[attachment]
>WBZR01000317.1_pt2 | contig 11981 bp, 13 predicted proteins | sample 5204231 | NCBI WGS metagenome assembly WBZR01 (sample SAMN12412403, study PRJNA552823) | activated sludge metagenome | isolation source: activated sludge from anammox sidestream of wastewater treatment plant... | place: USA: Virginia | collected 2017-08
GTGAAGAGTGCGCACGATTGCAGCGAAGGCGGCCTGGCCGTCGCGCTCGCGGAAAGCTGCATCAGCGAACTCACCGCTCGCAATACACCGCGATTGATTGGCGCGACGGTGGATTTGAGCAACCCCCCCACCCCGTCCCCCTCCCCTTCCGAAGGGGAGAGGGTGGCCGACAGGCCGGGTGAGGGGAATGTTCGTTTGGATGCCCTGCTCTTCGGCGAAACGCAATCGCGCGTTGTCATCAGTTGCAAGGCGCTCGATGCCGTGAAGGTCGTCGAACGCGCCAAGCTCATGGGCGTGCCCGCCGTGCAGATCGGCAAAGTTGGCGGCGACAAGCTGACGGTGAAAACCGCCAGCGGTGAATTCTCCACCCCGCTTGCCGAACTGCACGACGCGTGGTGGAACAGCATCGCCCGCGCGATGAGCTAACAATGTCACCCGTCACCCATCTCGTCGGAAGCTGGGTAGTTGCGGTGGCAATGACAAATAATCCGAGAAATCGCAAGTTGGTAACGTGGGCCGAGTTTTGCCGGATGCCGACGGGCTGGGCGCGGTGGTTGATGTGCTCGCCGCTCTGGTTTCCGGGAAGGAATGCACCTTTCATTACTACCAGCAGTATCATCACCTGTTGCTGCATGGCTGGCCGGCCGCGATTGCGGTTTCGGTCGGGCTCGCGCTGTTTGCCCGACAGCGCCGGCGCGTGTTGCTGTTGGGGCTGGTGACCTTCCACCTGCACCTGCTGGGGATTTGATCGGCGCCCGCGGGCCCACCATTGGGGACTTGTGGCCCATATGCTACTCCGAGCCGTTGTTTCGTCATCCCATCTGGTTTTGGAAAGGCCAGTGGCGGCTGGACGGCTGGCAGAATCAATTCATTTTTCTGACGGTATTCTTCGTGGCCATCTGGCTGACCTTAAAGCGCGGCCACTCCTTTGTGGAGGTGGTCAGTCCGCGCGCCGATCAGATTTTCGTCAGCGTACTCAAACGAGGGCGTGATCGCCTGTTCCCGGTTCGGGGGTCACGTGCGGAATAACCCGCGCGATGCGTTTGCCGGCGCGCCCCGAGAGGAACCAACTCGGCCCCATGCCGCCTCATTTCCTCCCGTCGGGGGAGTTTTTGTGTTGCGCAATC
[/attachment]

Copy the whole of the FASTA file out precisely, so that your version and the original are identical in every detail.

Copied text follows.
>WBZR01000317.1_pt2 | contig 11981 bp, 13 predicted proteins | sample 5204231 | NCBI WGS metagenome assembly WBZR01 (sample SAMN12412403, study PRJNA552823) | activated sludge metagenome | isolation source: activated sludge from anammox sidestream of wastewater treatment plant... | place: USA: Virginia | collected 2017-08
GTGAAGAGTGCGCACGATTGCAGCGAAGGCGGCCTGGCCGTCGCGCTCGCGGAAAGCTGCATCAGCGAACTCACCGCTCGCAATACACCGCGATTGATTGGCGCGACGGTGGATTTGAGCAACCCCCCCACCCCGTCCCCCTCCCCTTCCGAAGGGGAGAGGGTGGCCGACAGGCCGGGTGAGGGGAATGTTCGTTTGGATGCCCTGCTCTTCGGCGAAACGCAATCGCGCGTTGTCATCAGTTGCAAGGCGCTCGATGCCGTGAAGGTCGTCGAACGCGCCAAGCTCATGGGCGTGCCCGCCGTGCAGATCGGCAAAGTTGGCGGCGACAAGCTGACGGTGAAAACCGCCAGCGGTGAATTCTCCACCCCGCTTGCCGAACTGCACGACGCGTGGTGGAACAGCATCGCCCGCGCGATGAGCTAACAATGTCACCCGTCACCCATCTCGTCGGAAGCTGGGTAGTTGCGGTGGCAATGACAAATAATCCGAGAAATCGCAAGTTGGTAACGTGGGCCGAGTTTTGCCGGATGCCGACGGGCTGGGCGCGGTGGTTGATGTGCTCGCCGCTCTGGTTTCCGGGAAGGAATGCACCTTTCATTACTACCAGCAGTATCATCACCTGTTGCTGCATGGCTGGCCGGCCGCGATTGCGGTTTCGGTCGGGCTCGCGCTGTTTGCCCGACAGCGCCGGCGCGTGTTGCTGTTGGGGCTGGTGACCTTCCACCTGCACCTGCTGGGGATTTGATCGGCGCCCGCGGGCCCACCATTGGGGACTTGTGGCCCATATGCTACTCCGAGCCGTTGTTTCGTCATCCCATCTGGTTTTGGAAAGGCCAGTGGCGGCTGGACGGCTGGCAGAATCAATTCATTTTTCTGACGGTATTCTTCGTGGCCATCTGGCTGACCTTAAAGCGCGGCCACTCCTTTGTGGAGGTGGTCAGTCCGCGCGCCGATCAGATTTTCGTCAGCGTACTCAAACGAGGGCGTGATCGCCTGTTCCCGGTTCGGGGGTCACGTGCGGAATAACCCGCGCGATGCGTTTGCCGGCGCGCCCCGAGAGGAACCAACTCGGCCCCATGCCGCCTCATTTCCTCCCGTCGGGGGAGTTTTTGTGTTGCGCAATC